Unfortunately though, there are plenty of people with severe problems already, and despite best efforts there will be more. Chronic pain, for example, is a condition that affects “more than 75 million Americans…over 50 million of these individuals are partially or totally disabled from pain.”xv Not only is this widespread, but it seriously impacts productivity: Chronic pain costs more than 50 million lost workdays at a cost of more than $3 billion in lost wages and more than $100 billion in lost productivityxvi. How can we get a handle on this disease?

While painkillers and other drugs are the most common solution for chronic pain, the most effective treatment is a holistic onexvii. Through things such as psychotherapy, nutritional evaluations, and relaxation massages, treating the patient for all symptoms – mental and emotional, not just physical – is the best solution. By focusing on the bigger picture when it comes to chronic conditions, and working not just to minimize symptoms but also to make lives better, medical costs can be cut and productivity can increase.

CAM and Cost Savings
As outlined above, improving health through holistic care is cost effective. And a huge part of this type of care is CAM treatments – naturopathic and chiropractic medicine, acupuncture and massage. Because these therapies don’t depend on expensive technologies or pharmaceuticals, and instead “harness the power of vis medicatrix naturae (the body’s natural ability to heal itself)”xviii, could CAM treatments alone save money? Recent research suggests that they doxix.

Beginning in 1996, the state of Washington mandated that private insurance companies must cover every category of health care provider given that the provider is providing treatment for a basic service that he or she is licensed for. In short, that means CAM providers in the state of Washington are covered under private insurance policies in the same way that conventional providers are covered. A visit to an acupuncturist, for example, would be available for the same copay as a visit to a medical doctor.

From the mandate:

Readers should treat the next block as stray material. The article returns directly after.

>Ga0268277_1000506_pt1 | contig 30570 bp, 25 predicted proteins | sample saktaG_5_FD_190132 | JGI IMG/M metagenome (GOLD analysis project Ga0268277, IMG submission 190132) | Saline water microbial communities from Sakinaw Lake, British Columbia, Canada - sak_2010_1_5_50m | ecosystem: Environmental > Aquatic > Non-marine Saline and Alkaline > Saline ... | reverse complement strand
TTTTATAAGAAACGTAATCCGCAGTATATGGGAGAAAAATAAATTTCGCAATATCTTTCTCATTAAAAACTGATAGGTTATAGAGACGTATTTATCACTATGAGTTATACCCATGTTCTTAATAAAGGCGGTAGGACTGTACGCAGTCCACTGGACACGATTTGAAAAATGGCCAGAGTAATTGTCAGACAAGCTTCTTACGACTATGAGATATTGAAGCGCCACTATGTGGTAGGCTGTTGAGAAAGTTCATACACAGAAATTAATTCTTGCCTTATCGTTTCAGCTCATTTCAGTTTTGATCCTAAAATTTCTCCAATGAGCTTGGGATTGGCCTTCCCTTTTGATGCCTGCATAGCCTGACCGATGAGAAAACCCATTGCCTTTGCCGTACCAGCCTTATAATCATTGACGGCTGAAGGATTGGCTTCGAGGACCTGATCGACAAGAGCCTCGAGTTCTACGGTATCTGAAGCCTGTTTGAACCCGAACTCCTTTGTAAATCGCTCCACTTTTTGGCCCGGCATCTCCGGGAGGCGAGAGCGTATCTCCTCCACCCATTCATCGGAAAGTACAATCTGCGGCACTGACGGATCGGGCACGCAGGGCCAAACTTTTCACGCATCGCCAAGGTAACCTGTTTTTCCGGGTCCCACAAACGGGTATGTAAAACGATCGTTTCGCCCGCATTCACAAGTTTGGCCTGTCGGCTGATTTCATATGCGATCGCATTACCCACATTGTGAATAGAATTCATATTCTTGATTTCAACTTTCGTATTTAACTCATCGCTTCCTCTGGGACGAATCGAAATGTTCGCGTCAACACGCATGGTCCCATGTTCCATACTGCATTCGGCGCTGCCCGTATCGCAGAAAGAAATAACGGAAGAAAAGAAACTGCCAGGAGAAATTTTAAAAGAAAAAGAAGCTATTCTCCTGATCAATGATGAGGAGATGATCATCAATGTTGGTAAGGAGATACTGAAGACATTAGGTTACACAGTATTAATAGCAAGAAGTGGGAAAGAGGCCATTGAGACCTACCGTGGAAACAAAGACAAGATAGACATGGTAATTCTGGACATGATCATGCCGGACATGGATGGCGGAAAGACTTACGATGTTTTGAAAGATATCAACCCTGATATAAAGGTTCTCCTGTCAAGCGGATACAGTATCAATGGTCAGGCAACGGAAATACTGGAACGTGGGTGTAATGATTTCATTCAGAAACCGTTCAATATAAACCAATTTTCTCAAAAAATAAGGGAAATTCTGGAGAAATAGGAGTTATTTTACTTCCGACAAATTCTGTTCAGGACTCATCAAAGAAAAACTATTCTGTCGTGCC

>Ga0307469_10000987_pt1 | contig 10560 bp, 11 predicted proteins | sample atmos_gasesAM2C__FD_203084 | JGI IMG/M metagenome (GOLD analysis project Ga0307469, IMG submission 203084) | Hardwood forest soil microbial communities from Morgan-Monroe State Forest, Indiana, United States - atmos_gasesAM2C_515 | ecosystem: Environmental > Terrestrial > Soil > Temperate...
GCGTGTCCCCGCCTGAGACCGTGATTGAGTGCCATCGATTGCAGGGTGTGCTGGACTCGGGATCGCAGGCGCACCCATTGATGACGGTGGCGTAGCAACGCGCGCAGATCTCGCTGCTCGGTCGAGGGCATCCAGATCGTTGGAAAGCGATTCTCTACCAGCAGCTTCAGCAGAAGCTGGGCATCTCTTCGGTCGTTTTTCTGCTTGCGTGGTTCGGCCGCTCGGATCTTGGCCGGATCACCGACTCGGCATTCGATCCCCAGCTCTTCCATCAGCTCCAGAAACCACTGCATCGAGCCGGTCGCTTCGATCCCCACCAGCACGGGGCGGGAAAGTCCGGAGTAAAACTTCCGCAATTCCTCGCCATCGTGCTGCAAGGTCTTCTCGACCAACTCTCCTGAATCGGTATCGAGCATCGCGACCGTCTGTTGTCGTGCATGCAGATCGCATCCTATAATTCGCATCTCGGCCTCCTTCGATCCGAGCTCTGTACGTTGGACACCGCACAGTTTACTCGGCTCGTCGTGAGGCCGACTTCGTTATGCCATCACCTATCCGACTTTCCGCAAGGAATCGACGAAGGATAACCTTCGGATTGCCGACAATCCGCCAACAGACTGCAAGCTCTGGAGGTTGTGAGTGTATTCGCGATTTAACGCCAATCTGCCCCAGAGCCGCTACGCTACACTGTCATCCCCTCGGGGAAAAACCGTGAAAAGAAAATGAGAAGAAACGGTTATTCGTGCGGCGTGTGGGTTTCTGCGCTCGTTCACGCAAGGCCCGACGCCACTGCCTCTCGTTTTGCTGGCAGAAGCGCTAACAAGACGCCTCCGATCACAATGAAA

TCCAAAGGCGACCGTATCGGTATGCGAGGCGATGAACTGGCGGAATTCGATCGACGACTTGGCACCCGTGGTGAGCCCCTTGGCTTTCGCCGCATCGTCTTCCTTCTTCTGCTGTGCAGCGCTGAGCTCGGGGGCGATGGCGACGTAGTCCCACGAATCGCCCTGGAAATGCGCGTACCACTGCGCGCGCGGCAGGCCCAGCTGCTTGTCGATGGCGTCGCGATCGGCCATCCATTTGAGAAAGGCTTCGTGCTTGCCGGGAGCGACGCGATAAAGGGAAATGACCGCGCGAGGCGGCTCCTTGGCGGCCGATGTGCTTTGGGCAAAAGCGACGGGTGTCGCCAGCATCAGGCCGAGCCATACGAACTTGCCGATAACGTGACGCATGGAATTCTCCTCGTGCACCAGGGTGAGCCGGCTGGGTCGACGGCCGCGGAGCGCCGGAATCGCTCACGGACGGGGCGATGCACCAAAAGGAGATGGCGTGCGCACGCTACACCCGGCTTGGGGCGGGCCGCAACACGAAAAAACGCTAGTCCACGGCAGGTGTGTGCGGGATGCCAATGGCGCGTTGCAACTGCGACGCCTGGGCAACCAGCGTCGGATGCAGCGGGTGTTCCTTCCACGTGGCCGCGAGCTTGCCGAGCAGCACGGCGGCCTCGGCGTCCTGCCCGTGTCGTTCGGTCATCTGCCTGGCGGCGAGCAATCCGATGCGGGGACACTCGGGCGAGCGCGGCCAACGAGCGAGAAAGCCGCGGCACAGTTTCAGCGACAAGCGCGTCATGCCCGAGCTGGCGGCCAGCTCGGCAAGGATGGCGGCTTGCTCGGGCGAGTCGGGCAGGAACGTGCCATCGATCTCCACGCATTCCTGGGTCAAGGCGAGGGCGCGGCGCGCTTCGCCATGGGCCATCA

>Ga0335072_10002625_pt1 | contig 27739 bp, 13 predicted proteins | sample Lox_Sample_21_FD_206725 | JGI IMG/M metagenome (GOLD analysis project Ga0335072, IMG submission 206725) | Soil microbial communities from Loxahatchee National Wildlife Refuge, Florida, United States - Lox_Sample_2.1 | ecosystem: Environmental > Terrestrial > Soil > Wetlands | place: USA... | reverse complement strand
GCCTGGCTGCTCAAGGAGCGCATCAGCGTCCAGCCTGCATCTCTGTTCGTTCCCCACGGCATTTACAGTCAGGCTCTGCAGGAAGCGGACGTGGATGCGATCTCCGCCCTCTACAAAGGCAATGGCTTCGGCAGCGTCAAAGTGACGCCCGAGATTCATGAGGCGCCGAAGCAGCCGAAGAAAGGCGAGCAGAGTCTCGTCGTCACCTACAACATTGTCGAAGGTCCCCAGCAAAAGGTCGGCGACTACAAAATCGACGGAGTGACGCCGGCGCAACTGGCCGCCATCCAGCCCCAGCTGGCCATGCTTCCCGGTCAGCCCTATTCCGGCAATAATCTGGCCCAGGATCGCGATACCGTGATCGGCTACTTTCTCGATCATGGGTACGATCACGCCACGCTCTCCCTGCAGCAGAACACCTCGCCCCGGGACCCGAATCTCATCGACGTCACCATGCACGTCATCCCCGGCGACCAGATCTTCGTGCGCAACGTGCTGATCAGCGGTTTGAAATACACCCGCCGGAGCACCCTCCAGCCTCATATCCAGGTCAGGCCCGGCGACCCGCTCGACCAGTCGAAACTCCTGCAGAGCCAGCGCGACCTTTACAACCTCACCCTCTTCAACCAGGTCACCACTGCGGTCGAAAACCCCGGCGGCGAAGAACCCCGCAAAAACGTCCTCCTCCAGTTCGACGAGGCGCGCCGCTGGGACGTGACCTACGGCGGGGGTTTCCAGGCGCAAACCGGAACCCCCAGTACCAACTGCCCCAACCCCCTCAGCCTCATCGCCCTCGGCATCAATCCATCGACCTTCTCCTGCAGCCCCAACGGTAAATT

“(1) Every health plan delivered, issued for delivery, or renewed by a health carrier on and after January 1, 1996, shall:
(a) Permit every category of health care provider to provide health services or care for conditions included in the basic health plan services to the extent that:
(i) The provision of such health services or care is within the health care providers’ permitted scope of practice; and
(ii) The providers agree to abide by standards related to:
(A) Provision, utilization review, and cost containment of health services;
(B) Management and administrative procedures; and
(C) Provision of cost-effective and clinically efficacious health services.” xx

This wouldn’t mean that everyone in Washington would start getting CAM treatments, but it would mean that those who did utilize CAM weren’t just those who could afford to pay out-of-pocket. Recently, researchers took a look at two years worth of claims to see if patients who did and did not use CAM treatments differed in total medical expenses.

Because most CAM research relies on self-reported data (ie, whether the patient feels better after a treatment), these studies often have an inherent bias. Whether or not CAM treatments provide tangible evidence of being effective, they often lead to a general sense of well-being. While the interaction between mental and physical health cannot be denied, this was not what researchers wanted to study. Rather, this study took a “cost-minimization approach” in order to find out whether CAM users differed from nonusers in their medical costs.

In an analysis of insurance expenditures for matched groups of CAM users and CAM nonusers, it was found that CAM users had significantly lower overall expenditures. Specifically, while they did have a slightly higher expenditure for outpatient visits (including massage appointments, chiropractic adjustments, etc, which the other group – by definition – did not utilize), inpatient expenditures and other expenditures (imaging, lab work, etc) were significantly lower. It was found that CAM users were less likely to be hospitalized, less likely to get a hysterectomy within one year of diagnosis, and more likely to have some type of imaging done and done early. Although having more imaging done should seemingly be more expensive, the imaging was typically of a less expensive variety. And because the imaging was done early, it had the benefit of being a preventative measure.

Researchers predicted that, given the findings, CAM users would save an enormous amount of money:

“Given the expected $356 lower expenditures for each CAM user, we would expect an overall $9.4 million lower expenditure in a group of 26,466 CAM patients with these medical conditions compared to a similar group of CAM nonusers of equal size.” (pg 415-416)

For some analyses, subjects were divided into three levels of “disease burden”, which created groups based on their expected resource use. The low disease burden group were generally healthy individuals, high disease burden group were generally unhealthy individuals, and the medium disease burden group was in between these two. When divided in this way, CAM users in the low and medium groups had higher overall expenditures than CAM nonusers – they had more outpatient visits to CAM providers, and neither group had many inpatient visits or labs. But in the high disease burden group, CAM users had significantly lower expenditures than nonusers, which more than made up for the higher expenses of the healthier groups. CAM was used for preventative care by the high risk group, just like in the other groups, but it was also the less expensive way to treat acute problems.